“The Degree To Which You Resist Is The Degree To Which You Are Free”

Everybody’s had to fight to be free. ~Tom Petty

The American labor organizer, folk singer, storyteller and poet Utah Phillips once said, “The state can’t give you free speech, and the state can’t take it away. You’re born with it, like your eyes, like your ears. Freedom is something you assume, then you wait for someone to try to take it away. The degree to which you resist is the degree to which you are free.”

I’ve often thought that freedom might be the central concern in what we do as early childhood educators. It could also be the central concern in what we do as parents or, indeed, in any of our relationships with other living things. Of course, evolution demands that we care for our babies for a decade or more, otherwise they are unlikely to survive, which in turn means our species would be unlikely to survive. In this way, we are very unlike other species, most of which can measure their requirement to care for their young in terms of months, weeks, or even days. 

Because our young need us for so long, it’s easy to fall into the error of treating these relatively helpless humans as ours to control. We tell ourselves, that it’s for their own good, and perhaps it is, but for me it remains a concern because, ultimately, my hope for every child is that they not only assume their own freedom, but likewise know to resist those who would exert power over them. This is a real problem for those of us who value freedom considering that for many children, perhaps even most, they will have been under the control of adults for the first two decades of their lives.

In some cases, like with authoritarian style adults, this control is explicit, but even those of us who opt for more authoritative or permissive approaches, still, at the end of the day, find that we must, at least from time to time, “for their own good,” excerpt control over the children in our lives. We do it in the name of safety, such as when we forbid them from playing in traffic. We do it in the name of justice, civil society, morality, and courtesy, such as when we don’t allow them to hit other children. We expert this power over them, we tell ourselves, in service to our responsibility as important adults in their lives.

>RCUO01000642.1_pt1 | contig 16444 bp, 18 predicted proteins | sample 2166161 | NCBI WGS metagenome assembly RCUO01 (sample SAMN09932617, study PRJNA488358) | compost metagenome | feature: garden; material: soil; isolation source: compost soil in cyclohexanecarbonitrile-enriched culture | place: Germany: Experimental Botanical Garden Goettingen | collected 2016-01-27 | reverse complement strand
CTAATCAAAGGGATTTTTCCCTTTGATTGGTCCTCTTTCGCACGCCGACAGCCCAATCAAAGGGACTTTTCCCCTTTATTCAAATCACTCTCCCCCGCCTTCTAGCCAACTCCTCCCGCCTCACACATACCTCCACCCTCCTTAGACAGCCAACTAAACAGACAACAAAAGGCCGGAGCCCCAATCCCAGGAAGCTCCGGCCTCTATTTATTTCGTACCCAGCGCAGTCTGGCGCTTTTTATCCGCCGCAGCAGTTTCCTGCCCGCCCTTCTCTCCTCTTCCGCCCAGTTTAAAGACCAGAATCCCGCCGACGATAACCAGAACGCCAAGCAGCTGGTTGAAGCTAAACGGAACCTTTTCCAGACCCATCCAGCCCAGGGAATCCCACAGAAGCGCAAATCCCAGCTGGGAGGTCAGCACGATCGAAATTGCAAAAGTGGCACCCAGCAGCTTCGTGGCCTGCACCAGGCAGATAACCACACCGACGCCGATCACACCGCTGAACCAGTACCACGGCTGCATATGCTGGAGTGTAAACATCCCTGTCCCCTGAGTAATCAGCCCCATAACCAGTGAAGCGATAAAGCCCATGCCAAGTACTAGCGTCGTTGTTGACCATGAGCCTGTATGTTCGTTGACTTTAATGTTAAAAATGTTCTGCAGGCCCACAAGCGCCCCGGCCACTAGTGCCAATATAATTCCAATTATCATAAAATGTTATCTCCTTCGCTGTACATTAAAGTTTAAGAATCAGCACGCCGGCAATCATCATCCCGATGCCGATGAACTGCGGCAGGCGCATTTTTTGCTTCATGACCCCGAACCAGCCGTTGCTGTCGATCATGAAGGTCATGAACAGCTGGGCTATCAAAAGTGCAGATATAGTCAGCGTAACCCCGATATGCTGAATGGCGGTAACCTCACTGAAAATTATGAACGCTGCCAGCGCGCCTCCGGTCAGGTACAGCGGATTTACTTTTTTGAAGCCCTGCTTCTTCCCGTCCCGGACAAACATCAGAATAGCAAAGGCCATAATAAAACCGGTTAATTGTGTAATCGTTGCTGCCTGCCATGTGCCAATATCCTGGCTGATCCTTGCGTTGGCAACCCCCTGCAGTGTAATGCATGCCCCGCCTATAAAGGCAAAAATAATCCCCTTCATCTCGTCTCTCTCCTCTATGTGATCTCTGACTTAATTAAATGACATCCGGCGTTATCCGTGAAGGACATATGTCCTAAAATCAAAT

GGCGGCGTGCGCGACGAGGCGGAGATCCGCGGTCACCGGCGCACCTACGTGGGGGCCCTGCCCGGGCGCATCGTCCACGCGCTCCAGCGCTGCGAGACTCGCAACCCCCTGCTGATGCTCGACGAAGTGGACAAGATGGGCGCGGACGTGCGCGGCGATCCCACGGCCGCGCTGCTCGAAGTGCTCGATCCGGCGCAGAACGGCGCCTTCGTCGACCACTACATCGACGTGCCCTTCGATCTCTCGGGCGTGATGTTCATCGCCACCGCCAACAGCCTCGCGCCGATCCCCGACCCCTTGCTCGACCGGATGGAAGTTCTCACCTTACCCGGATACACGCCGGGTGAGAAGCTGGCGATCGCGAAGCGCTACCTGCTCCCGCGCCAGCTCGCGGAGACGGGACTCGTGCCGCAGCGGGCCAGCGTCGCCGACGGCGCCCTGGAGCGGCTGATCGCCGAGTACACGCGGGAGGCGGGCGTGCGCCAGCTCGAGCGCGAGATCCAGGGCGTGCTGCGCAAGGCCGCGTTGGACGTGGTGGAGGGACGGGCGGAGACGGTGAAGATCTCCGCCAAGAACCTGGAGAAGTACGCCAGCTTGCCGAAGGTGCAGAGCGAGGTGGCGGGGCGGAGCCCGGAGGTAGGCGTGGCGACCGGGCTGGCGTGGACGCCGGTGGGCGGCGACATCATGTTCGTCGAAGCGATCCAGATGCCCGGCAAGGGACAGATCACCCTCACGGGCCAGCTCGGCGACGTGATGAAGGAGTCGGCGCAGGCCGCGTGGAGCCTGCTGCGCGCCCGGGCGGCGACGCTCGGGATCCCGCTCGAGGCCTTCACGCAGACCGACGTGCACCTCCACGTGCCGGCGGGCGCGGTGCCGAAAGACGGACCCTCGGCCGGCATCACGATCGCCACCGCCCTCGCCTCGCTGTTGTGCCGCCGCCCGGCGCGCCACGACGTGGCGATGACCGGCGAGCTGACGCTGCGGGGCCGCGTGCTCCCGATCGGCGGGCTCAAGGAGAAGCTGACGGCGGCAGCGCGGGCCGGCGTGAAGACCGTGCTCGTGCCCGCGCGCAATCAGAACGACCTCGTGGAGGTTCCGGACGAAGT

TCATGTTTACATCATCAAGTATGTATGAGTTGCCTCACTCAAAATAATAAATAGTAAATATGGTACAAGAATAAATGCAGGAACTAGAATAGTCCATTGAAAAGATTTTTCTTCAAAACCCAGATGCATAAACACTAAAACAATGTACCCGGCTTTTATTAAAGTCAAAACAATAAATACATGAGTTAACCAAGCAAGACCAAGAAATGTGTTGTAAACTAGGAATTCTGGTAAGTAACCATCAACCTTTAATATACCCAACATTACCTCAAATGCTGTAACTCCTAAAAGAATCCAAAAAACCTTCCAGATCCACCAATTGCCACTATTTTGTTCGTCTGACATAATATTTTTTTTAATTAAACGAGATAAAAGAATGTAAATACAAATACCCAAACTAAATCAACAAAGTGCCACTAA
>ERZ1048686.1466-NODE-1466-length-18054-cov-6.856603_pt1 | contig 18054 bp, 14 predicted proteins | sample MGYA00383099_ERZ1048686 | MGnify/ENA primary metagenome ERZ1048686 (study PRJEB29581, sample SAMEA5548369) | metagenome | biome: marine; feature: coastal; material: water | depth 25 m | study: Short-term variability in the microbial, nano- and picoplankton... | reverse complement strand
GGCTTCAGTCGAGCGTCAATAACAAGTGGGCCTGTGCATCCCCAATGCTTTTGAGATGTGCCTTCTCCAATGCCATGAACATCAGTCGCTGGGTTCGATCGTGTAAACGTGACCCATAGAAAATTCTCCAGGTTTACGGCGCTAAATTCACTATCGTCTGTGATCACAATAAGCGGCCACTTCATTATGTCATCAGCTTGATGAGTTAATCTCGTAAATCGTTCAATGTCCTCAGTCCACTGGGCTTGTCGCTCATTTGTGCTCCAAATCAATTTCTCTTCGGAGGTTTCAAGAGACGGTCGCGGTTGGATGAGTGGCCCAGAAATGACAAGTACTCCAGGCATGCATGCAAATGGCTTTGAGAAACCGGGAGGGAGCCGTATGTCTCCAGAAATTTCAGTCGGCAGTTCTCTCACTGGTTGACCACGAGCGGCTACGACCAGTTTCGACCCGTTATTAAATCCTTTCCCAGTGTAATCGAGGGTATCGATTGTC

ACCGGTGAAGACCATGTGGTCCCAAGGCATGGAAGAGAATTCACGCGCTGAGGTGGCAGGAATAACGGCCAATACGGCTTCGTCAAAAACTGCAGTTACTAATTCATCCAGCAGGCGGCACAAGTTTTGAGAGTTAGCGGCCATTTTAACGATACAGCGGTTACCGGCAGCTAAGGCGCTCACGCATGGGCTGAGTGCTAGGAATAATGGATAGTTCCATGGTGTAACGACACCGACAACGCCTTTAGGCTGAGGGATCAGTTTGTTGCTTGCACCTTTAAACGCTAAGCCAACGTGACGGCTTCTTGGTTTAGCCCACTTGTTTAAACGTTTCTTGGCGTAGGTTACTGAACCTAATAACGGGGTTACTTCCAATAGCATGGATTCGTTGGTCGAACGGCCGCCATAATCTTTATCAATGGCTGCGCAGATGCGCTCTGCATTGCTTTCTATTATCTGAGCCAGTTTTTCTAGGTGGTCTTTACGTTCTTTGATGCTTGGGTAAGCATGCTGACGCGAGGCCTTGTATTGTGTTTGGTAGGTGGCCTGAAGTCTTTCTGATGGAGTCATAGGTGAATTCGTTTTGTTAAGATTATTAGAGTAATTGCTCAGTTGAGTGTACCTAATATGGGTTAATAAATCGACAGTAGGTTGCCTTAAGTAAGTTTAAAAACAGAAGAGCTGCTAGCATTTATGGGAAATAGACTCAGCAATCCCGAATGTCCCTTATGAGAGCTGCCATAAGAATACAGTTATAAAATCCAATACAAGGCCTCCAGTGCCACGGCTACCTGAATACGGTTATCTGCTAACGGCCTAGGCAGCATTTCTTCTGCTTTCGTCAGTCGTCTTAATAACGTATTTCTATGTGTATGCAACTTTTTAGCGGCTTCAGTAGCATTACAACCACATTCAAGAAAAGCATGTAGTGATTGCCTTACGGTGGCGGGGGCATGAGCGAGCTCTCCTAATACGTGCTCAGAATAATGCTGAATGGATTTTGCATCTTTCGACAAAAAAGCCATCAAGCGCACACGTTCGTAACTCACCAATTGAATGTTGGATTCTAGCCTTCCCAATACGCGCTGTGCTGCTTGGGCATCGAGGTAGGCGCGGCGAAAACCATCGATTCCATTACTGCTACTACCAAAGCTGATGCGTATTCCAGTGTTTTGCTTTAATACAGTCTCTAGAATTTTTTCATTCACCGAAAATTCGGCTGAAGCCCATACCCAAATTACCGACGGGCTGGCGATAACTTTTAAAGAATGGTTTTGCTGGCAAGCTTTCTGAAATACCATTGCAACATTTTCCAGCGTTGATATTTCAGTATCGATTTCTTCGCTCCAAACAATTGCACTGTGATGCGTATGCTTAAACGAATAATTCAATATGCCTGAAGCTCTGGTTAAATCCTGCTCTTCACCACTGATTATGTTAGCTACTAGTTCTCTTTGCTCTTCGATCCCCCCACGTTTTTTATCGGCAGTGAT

But the slope is a slippery one. Too many of us, when we step back and really focus on the central concern of freedom, find that at least some of what we do isn’t for their good, but rather our own. For me, most of what passes for “classroom management,” for instance, falls into this category: the sitting and silence and walking in straight lines. As a preschool teacher, I felt it was incumbent upon me to know the difference between my actual responsibility to care for children, to keep them safe, to keep them clothed, fed, and sheltered, and the control I exerted for my own ends.

It’s not easy knowing where this line is and it is likely different for every relationship we have with a young human. Finding the line is, for me, an ongoing dialog between myself and the children, both individually and collectively. One way I have of locating that line is when a child, or children, resist. Too often, our instinct is to double down when they fight to be free, to view it as a challenge to our authority. But if we are taking our responsibility seriously, if we are truly seeking to raise free humans, and I hope we are, it is incumbent upon us to listen to their resistance as important communication, and reconsider what we are doing and why we are doing it.

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